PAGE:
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Emergency shelters are places for people to live temporarily when they can't live in their previous residence, similar to homeless shelters. The main difference is that an emergency shelter typically specializes in people fleeing a specific type of situation, such as natural or man-made disasters, domestic violence, or victims of sexual abuse. A more minor difference is that people staying in emergency shelters are more likely to stay all day, except for work, school, or errands, while homeless shelters usually expect people to stay elsewhere during the day, returning only to sleep or eat. Emergency shelters sometimes facilitate support groups, and/or provide meals.
Post-disaster emergency shelter is often provided by organisations like the Red Cross and Red Crescent, UNHCR or governmental emergency management departments, in response to natural disasters, such as a flood or earthquake. They tend to use tents or other temporary structures, or buildings normally used for another purpose, such as a church or school. These settlements may be inhabited for the entire duration of the reconstruction process and should be thought of more as settlements than shelter, and need to be planned with respect to water / sanitation, livelihoods.
A newer category of emergency shelter is the warming center. Warming centers typically open during particularly cold or rainy nights. They are available to persons who decline to accept homeless shelters, are not allowed to use homeless shelters, or are not homeless but have inadequate or malfunctioning heat in their homes.
Transitional shelter is any of a range of shelter options that help a person or population displaced by conflict or natural disaster until they return to permanent accommodation.
This relatively new terminology arose to fill a conceptual gap in traditional refugee camp disaster responses, which left populations living often for many years in decrepit emergency shelter. There is debate however on the cost effectiveness of this type of shelter solution because of repeated costs incurred with delivering; first tarps, then tents, then transitional shelter, then permanent housing. Several organizations have developed a shelter solution that deploys at the same time a tent usually deploys, however; the shelter itself transitions through the various phases of recovery and stays with the recipient. This type of transitional shelter reduces the costs of redeployment and provides security from the very onset of the disaster.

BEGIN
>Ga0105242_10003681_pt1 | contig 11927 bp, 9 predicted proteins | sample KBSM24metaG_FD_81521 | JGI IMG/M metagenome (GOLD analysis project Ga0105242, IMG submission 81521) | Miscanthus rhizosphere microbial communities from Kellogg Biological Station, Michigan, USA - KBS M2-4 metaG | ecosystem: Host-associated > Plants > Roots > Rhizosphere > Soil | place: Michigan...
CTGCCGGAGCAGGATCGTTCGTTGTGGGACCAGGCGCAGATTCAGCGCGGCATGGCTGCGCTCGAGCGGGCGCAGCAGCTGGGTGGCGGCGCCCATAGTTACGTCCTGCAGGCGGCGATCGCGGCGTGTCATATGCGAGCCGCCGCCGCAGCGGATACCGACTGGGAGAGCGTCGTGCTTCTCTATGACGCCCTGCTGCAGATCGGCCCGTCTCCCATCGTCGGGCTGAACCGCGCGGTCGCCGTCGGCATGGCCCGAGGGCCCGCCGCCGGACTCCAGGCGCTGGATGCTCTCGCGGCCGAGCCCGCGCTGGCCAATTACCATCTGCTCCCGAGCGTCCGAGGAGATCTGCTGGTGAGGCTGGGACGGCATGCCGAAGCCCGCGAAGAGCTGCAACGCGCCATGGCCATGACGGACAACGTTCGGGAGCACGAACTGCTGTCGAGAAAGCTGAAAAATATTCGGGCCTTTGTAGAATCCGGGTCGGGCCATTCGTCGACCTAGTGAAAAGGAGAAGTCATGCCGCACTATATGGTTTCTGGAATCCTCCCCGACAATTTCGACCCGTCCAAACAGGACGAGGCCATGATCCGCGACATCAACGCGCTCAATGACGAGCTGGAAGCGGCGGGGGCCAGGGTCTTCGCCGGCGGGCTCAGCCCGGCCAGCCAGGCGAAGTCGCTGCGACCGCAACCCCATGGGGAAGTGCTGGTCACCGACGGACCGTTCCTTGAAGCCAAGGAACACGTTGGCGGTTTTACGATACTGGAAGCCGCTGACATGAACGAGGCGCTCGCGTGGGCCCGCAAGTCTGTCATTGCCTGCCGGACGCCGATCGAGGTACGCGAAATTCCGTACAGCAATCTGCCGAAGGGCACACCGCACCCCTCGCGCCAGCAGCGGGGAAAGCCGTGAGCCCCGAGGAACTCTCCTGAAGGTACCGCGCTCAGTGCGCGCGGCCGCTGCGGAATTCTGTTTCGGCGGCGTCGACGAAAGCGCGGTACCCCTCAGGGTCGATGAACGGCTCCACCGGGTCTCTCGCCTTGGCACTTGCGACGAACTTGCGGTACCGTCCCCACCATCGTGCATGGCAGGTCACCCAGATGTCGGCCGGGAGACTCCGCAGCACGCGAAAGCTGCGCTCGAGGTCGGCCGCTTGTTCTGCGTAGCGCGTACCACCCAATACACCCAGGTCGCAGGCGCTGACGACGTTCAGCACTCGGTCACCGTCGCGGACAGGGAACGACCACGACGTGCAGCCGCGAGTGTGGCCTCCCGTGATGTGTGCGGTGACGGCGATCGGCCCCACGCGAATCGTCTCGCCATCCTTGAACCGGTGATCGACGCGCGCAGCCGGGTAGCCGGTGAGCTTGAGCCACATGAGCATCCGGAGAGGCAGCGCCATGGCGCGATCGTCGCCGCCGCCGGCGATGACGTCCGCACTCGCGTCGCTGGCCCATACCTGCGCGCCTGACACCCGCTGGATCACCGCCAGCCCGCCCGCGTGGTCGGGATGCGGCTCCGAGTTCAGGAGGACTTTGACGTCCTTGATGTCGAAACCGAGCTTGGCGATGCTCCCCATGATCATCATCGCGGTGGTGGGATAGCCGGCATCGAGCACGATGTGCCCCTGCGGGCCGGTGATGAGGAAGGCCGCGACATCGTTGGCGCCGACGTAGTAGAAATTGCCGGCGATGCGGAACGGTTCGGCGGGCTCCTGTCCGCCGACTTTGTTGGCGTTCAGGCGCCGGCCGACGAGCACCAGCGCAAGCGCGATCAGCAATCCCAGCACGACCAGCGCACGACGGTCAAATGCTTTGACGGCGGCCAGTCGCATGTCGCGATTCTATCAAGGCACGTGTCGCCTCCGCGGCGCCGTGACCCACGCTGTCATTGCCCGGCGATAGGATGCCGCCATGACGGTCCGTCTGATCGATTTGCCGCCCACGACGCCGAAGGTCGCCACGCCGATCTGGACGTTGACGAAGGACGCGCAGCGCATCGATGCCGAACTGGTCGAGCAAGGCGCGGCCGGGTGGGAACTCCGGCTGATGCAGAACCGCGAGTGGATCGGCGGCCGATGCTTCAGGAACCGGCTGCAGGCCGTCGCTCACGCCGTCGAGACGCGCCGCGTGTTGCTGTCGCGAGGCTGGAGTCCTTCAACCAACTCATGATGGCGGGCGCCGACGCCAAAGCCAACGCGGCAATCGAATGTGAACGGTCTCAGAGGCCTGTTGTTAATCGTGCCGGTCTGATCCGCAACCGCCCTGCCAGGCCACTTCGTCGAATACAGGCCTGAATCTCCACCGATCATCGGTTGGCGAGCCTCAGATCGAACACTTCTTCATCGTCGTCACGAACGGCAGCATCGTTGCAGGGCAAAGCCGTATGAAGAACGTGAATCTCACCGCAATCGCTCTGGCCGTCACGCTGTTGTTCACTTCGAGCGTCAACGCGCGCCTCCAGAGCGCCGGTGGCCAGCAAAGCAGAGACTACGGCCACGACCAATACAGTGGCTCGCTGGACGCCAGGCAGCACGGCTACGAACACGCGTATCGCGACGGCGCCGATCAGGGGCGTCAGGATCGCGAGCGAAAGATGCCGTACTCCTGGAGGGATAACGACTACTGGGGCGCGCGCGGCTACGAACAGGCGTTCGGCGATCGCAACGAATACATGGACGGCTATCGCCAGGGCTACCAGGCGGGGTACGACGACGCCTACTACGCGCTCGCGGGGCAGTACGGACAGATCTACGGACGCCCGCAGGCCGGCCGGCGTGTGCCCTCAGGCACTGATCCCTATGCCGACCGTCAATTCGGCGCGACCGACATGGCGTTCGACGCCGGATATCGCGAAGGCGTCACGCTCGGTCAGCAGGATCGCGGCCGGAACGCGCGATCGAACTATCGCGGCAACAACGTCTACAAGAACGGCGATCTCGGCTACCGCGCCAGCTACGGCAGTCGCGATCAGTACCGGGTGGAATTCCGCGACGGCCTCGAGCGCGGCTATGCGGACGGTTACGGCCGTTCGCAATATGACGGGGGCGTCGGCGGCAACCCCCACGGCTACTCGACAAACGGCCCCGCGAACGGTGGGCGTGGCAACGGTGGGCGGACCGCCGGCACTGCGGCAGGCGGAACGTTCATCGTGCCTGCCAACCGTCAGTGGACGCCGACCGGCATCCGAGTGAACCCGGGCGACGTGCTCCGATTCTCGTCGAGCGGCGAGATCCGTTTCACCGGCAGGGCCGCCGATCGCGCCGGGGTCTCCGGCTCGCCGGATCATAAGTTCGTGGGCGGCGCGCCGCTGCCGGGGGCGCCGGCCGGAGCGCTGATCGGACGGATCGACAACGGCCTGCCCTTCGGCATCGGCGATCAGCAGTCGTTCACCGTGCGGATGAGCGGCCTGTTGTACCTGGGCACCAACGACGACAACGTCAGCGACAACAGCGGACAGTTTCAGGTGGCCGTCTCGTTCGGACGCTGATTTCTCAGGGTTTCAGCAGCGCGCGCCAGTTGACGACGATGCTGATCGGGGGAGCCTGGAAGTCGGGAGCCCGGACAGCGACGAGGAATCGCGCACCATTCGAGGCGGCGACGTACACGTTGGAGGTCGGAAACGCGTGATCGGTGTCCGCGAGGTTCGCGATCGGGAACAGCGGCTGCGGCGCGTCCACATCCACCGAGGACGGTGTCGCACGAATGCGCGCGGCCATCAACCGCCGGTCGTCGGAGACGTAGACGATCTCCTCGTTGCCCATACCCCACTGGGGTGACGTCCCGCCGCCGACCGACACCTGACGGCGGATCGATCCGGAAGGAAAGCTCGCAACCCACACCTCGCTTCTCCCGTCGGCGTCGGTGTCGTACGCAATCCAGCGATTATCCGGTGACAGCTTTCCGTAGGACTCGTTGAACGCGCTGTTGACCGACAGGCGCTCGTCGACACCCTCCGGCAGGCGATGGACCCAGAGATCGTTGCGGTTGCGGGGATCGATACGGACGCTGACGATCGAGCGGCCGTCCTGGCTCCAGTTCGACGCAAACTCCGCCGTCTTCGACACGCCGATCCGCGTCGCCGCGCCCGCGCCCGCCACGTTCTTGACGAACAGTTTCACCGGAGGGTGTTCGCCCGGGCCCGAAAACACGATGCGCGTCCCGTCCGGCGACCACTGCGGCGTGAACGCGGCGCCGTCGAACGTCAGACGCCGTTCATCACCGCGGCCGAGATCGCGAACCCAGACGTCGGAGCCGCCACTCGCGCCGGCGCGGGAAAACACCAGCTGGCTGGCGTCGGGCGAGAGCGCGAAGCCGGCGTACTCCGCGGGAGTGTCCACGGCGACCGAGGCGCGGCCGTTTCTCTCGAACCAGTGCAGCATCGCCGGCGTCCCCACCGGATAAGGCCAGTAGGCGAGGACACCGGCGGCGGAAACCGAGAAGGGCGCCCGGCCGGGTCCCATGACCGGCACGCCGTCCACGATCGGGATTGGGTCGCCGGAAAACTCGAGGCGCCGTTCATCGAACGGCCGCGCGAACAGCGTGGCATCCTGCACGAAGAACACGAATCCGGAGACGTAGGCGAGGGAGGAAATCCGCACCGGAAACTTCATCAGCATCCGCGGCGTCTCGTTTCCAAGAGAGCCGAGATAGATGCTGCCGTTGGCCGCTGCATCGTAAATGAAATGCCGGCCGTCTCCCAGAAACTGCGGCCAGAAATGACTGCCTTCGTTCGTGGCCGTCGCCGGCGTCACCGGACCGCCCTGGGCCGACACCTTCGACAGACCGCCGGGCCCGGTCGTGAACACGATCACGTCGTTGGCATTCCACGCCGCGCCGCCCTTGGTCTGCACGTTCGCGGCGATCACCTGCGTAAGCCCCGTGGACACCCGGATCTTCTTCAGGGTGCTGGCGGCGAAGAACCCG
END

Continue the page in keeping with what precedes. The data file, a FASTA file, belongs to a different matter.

Transitional shelter, in its fullest sense, is a strategy which seeks to support communities back to permanent accommodation, minimising displacement, and taking into account town planning, sanitation, land tenure, human rights, neighbouring populations, the local economy, security, and cultural factors. Refugee camps are considered as one of a range of options, including use of host families, self settlement, and cash donations for building materials.
In the narrower sense, a transitional shelter is a structure in which usually a family can live, with dignity, for as long as their permanent accommodation takes to build or restore. Ideally it will be built from local materials according to local methods, and be adaptable to climate and culture. It will be located adjacent to the destroyed accommodation, and can be disassembled and the materials reused or resold.
- Civil defense
- Emergency management
- Emergency preparedness
- List of human habitation forms
- Natural disaster
- Homeless shelter
- Shelter Centre NGO supporting the emergency shelter sector
- Emergency Shelter Records New-York Historical Society
- transitional settlement: displaced populations
- An Assessment of Sphere Humanitarian Standards for Shelter and Settlement Planning in Kenya's Dadaab Refugee Camps
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